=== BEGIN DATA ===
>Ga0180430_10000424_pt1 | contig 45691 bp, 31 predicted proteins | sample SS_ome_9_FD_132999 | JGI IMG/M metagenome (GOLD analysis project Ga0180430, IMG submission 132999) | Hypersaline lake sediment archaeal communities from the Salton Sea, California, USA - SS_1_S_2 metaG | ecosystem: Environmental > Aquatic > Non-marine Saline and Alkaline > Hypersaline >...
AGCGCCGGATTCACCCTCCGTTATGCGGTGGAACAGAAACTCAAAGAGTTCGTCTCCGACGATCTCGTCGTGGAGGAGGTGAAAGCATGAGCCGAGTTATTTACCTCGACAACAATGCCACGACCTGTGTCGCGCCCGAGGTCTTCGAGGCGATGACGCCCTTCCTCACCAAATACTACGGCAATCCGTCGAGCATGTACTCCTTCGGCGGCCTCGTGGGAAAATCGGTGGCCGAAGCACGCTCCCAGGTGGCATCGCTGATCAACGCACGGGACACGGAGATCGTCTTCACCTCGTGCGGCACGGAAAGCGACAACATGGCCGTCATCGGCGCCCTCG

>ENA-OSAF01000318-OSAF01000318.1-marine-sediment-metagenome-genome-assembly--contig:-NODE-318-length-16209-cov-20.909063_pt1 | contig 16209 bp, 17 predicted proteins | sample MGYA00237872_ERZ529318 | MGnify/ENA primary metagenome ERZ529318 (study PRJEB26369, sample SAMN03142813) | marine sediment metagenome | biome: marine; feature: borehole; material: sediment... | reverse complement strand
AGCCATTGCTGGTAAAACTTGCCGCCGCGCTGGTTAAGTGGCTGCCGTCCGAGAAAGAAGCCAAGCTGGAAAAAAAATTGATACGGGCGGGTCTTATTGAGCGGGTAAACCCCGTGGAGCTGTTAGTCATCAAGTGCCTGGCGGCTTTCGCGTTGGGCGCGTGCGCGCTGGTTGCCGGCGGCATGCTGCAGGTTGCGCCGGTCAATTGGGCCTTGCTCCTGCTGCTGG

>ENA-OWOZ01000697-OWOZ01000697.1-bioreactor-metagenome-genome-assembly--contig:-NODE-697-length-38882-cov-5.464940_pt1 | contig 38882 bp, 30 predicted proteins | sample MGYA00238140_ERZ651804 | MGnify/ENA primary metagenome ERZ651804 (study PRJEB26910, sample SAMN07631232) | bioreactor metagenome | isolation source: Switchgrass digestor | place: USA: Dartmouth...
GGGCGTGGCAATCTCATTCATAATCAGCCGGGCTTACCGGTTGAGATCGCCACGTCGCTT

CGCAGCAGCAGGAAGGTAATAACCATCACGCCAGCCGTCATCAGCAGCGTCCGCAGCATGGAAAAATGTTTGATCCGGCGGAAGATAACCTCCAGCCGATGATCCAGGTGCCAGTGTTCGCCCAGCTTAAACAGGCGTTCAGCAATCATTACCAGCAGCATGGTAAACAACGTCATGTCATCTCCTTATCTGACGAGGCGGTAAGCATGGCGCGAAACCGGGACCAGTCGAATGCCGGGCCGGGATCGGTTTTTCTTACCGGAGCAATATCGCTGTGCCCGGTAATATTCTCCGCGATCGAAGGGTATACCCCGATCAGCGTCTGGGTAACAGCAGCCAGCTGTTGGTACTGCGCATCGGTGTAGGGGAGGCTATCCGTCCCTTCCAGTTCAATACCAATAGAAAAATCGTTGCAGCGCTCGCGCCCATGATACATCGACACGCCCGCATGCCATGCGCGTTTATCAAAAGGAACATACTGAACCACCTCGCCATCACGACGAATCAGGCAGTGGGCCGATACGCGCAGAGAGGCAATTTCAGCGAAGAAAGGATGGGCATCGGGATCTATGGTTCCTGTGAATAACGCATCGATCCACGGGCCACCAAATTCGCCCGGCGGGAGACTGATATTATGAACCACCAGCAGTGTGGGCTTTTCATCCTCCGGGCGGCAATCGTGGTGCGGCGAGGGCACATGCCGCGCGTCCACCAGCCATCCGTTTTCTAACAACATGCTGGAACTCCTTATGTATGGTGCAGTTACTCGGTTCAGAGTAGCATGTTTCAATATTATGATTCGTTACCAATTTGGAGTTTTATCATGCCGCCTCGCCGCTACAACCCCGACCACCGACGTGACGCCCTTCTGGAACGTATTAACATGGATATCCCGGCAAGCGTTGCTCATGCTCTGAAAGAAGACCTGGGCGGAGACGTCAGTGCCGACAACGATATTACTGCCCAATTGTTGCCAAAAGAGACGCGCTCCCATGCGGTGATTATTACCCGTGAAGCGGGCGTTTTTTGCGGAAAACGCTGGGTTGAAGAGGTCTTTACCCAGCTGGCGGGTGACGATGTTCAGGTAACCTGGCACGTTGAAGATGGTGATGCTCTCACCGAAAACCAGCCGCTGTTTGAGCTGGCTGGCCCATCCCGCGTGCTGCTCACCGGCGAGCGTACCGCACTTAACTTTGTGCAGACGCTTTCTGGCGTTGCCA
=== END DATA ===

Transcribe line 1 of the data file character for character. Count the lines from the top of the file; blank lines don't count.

>Ga0180430_10000424_pt1 | contig 45691 bp, 31 predicted proteins | sample SS_ome_9_FD_132999 | JGI IMG/M metagenome (GOLD analysis project Ga0180430, IMG submission 132999) | Hypersaline lake sediment archaeal communities from the Salton Sea, California, USA - SS_1_S_2 metaG | ecosystem: Environmental > Aquatic > Non-marine Saline and Alkaline > Hypersaline >...